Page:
Skip to main content Accessibility help
×
Hostname: page-component-5d59c44645-jqctd Total loading time: 0 Render date: 2024-02-21T15:24:31.322Z Has data issue: false hasContentIssue false

6 - “The Very Centre of Observation and Information”

Constables, Magistrates, and Changing Patterns of Prosecution and Punishment, 1880–1913

Published online by Cambridge University Press:  05 February 2021

Sascha Auerbach
Affiliation:
University of Nottingham
Get access

Summary

In the decades prior to the First World War, the relationship between policing, adjudication, and punishment was continually being redefined not only for those who were its targets, but for its wielders as well. Police authority in the courtroom, though strengthened by expertise and training, was hardly uncontested. Magistrates and police constables were under constant public supervision, and the former were keen to avoid the widespread hostility expressed towards the latter in working-class communities. Regardless of the increasing intrusion of policing into everyday life, it lay in a magistrate’s hands to decide if any given defendant deserved leniency or severity and which laws merited rigorous enforcement. Magistrates and journalists challenged the reputation of constables, while defendants opted for summary jurisdiction of indictable offenses or guilty pleas to mediate the consequences of arrest and prosecution. Through these and other practices, local courtrooms proved crucial in reshaping the legal and social consequences of police prosecutions in this period. The concluding portion of this chapter briefly analyses the social composition of the London magistracy and how they grounded their claims to moral authority in the courtroom.

Type
Chapter
Information
Armed with Sword and Scales
Law, Culture, and Local Courtrooms in London, 1860–1913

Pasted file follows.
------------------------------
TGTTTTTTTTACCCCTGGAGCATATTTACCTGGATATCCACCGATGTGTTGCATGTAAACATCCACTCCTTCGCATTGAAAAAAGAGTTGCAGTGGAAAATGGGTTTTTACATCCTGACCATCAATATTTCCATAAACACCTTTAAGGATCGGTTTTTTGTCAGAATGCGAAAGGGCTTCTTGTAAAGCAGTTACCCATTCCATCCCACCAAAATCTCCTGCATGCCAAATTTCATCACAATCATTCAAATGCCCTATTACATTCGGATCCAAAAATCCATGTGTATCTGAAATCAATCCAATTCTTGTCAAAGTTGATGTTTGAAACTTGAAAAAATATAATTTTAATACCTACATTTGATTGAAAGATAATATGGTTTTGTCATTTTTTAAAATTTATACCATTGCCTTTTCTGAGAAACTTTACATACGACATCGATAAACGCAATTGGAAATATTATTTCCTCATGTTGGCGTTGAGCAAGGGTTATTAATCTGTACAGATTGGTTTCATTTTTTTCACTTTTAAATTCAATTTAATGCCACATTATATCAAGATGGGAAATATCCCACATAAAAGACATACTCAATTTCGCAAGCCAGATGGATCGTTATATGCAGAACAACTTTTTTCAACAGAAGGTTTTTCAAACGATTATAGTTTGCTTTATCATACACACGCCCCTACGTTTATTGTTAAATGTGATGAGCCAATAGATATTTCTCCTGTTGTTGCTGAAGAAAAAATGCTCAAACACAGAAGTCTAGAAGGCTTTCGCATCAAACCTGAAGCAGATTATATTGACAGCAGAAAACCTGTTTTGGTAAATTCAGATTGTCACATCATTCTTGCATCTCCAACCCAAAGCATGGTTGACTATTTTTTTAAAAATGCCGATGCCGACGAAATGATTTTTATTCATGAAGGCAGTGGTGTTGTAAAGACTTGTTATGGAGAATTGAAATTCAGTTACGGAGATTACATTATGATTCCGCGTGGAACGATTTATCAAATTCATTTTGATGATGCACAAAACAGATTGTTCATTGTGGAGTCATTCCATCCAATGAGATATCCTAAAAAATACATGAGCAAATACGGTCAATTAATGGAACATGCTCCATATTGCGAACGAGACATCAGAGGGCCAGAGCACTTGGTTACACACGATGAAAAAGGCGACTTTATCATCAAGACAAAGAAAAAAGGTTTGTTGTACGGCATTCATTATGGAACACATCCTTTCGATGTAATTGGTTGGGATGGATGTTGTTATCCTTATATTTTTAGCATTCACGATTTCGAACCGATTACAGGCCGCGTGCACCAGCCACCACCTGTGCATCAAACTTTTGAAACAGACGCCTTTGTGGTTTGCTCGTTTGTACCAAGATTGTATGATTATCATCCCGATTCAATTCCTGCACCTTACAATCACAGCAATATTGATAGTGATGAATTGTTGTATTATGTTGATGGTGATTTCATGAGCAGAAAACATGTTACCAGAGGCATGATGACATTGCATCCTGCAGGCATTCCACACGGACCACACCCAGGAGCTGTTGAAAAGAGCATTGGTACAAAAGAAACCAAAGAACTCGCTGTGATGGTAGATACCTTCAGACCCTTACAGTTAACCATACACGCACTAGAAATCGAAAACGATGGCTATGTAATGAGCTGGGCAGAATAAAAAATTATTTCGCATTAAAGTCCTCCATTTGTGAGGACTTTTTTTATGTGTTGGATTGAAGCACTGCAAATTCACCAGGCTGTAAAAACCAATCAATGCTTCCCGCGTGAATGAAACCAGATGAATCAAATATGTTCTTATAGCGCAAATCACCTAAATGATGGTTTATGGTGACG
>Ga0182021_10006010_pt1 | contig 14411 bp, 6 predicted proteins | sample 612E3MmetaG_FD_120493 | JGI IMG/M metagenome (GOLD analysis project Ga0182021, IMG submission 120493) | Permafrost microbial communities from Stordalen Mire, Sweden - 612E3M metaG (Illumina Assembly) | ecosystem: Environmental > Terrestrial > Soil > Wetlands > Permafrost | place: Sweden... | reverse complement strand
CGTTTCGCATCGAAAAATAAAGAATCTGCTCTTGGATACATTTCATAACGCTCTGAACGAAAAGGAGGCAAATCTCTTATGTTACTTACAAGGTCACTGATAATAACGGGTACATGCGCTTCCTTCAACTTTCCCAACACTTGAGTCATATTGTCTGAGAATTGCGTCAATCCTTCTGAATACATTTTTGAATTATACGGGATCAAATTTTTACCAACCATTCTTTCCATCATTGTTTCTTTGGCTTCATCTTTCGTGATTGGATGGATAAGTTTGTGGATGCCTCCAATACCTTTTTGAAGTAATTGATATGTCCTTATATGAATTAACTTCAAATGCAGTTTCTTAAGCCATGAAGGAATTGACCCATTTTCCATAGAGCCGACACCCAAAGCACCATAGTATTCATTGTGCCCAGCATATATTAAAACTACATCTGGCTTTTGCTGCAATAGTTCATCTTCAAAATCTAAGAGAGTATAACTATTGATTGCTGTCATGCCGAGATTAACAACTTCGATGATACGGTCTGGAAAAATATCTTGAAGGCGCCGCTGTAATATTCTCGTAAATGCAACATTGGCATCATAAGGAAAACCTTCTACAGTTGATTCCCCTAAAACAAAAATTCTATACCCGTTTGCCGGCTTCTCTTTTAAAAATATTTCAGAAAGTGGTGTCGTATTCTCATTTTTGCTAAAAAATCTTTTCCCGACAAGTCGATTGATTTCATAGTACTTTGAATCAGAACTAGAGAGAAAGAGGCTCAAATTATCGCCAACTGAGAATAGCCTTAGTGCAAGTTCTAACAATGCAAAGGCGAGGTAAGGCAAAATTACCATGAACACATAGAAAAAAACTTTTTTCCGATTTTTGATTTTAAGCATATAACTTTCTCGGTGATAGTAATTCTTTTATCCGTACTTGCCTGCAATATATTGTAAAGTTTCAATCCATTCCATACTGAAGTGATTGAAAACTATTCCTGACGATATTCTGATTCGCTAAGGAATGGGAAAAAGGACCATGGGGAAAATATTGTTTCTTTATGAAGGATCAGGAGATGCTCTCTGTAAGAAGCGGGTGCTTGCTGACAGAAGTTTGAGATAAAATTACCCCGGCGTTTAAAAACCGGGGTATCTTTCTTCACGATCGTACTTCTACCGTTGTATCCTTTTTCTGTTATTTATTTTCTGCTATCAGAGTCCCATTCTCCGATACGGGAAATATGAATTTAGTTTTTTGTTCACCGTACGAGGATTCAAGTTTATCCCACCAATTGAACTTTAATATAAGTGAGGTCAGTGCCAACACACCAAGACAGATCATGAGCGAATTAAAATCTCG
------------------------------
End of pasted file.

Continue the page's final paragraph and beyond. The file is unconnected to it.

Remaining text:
, pp. 281 - 340
Publisher: Cambridge University Press
Print publication year: 2021

Access options

Get access to the full version of this content by using one of the access options below. (Log in options will check for institutional or personal access. Content may require purchase if you do not have access.)

Save book to Kindle

To save this book to your Kindle, first ensure coreplatform@cambridge.org is added to your Approved Personal Document E-mail List under your Personal Document Settings on the Manage Your Content and Devices page of your Amazon account. Then enter the ‘name’ part of your Kindle email address below. Find out more about saving to your Kindle.

Note you can select to save to either the @free.kindle.com or @kindle.com variations. ‘@free.kindle.com’ emails are free but can only be saved to your device when it is connected to wi-fi. ‘@kindle.com’ emails can be delivered even when you are not connected to wi-fi, but note that service fees apply.

Find out more about the Kindle Personal Document Service.

Available formats
×

Save book to Dropbox

To save content items to your account, please confirm that you agree to abide by our usage policies. If this is the first time you use this feature, you will be asked to authorise Cambridge Core to connect with your account. Find out more about saving content to Dropbox.

Available formats
×

Save book to Google Drive

To save content items to your account, please confirm that you agree to abide by our usage policies. If this is the first time you use this feature, you will be asked to authorise Cambridge Core to connect with your account. Find out more about saving content to Google Drive.

Available formats
×